The texture of the home-made coffee and walnut cake was perfect: deep and fluffy, dissolving perfectly in the mouth; in a bygone era it would have been the envy of many a housewife competing at a church fete. It had the right ratio of icing-cream filling and icing topping to cake mixture, despite their being so much of the latter.
Its coffee flavour was delicately satisfying. It had only one
walnut inside (which was disappointing) and one on top (which went some way to making up for the earlier omission). It was a big piece of cake, and I ate every crumb, disgraced myself probably by scooping up the crumbs and sucking them off my finger. All in all, it was A Very Good Cake.
My companion had better manners, but still wolfed down his piece of Victoria sponge, which did, I have to say, also looked like a perfect specimen.
Tea(s) and coffee come from Taylors of Harrogate, so no complaints there. We would have tried something savoury from the collection of quiches, soup, baked potatoes, but got there after hot food had finished (2pm). So we can only report that other people tell us: apparently this too is well worth the trip. Equally homemade and served in decent portions. You can have a full after noon tea, too.
A niggle: they forgot the tap water.
Would we go there if the food weren't of such quality? Yes, probably – dressed in heels and a smart skirt, rather than the jeans we sported yesterday, for the experience, while sighing about how good it could be, if only…
Francis Tea Rooms is a former hairdressers owned by a chap called Francis on South Street behind the Esplanade. The whole thing is wood-
panelled, with little wooden booths set along one wall. In would pop the good ladies of South Cliff for their weekly shampoo and set and out they'd come an hour or so later, immaculately coiffed, and with nobody having seen them with their wet hair scraped back or wearing a set of rollers with a dryer hood on their heads. Bring back the booths, we say!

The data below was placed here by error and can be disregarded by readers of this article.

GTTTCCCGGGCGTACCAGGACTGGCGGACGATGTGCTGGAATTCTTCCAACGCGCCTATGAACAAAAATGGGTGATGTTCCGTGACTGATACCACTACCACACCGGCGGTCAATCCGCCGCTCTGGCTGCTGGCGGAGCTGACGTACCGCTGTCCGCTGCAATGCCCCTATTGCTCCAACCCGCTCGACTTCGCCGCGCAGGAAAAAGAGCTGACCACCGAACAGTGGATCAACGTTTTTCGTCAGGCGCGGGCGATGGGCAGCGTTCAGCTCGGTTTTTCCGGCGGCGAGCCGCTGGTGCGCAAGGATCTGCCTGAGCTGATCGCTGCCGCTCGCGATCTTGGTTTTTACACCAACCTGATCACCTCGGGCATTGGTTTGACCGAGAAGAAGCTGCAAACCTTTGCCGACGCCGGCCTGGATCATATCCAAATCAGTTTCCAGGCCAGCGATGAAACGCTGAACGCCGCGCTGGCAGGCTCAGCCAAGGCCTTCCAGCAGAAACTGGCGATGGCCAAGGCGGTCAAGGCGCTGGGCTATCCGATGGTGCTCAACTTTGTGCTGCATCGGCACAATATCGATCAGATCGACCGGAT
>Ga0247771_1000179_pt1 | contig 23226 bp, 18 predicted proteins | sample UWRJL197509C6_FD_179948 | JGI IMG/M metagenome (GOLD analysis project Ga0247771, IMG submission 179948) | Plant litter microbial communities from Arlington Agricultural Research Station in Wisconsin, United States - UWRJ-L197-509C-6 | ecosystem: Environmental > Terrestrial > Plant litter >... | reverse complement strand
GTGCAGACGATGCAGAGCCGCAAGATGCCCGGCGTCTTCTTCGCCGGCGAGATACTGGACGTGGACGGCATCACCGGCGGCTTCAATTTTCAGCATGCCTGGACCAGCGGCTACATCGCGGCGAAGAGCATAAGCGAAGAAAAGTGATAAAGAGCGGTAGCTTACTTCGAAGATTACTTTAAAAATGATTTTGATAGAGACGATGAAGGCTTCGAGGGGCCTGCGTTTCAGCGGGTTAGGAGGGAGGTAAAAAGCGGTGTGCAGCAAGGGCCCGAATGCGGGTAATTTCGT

Five years or so ago, they tell me, the chap who went to buy the basins saw the potential of the place and bought the whole thing to turn into a caf. Not only are the booths, cabinets and mirrors still there, but the style has been developed further, with an old-fashioned maitre d's post at the front, sets of old china tea things, linen cloths, cakes on stands in the window surrounded by flowers, little framed prints along the walls, a (smiley, friendly) waitress dressed in black, with a little white pinny.
Get a booth if you can, just for the experience (you can book), though they also have one or tables in the open room.
Francis has just (and only just) been taken over by someone called Wendy, according to the waitress. We are assured this Wendy lady has good taste, and fervently hope so: its delicate little ecosystem manages to be old-fashioned without being a pastiche. Its charm is that it is the real thing – home-made food, china and linen that has somehow survived the years, a pokey little loo down a steep flight of stairs.
We'll be back, hoping for more of the same. More appropriately dressed next time.
Value for money: **** (two cakes, two coffees and a tea for under 6)
Overall: **** (maybe more when we've tasted the savouries)
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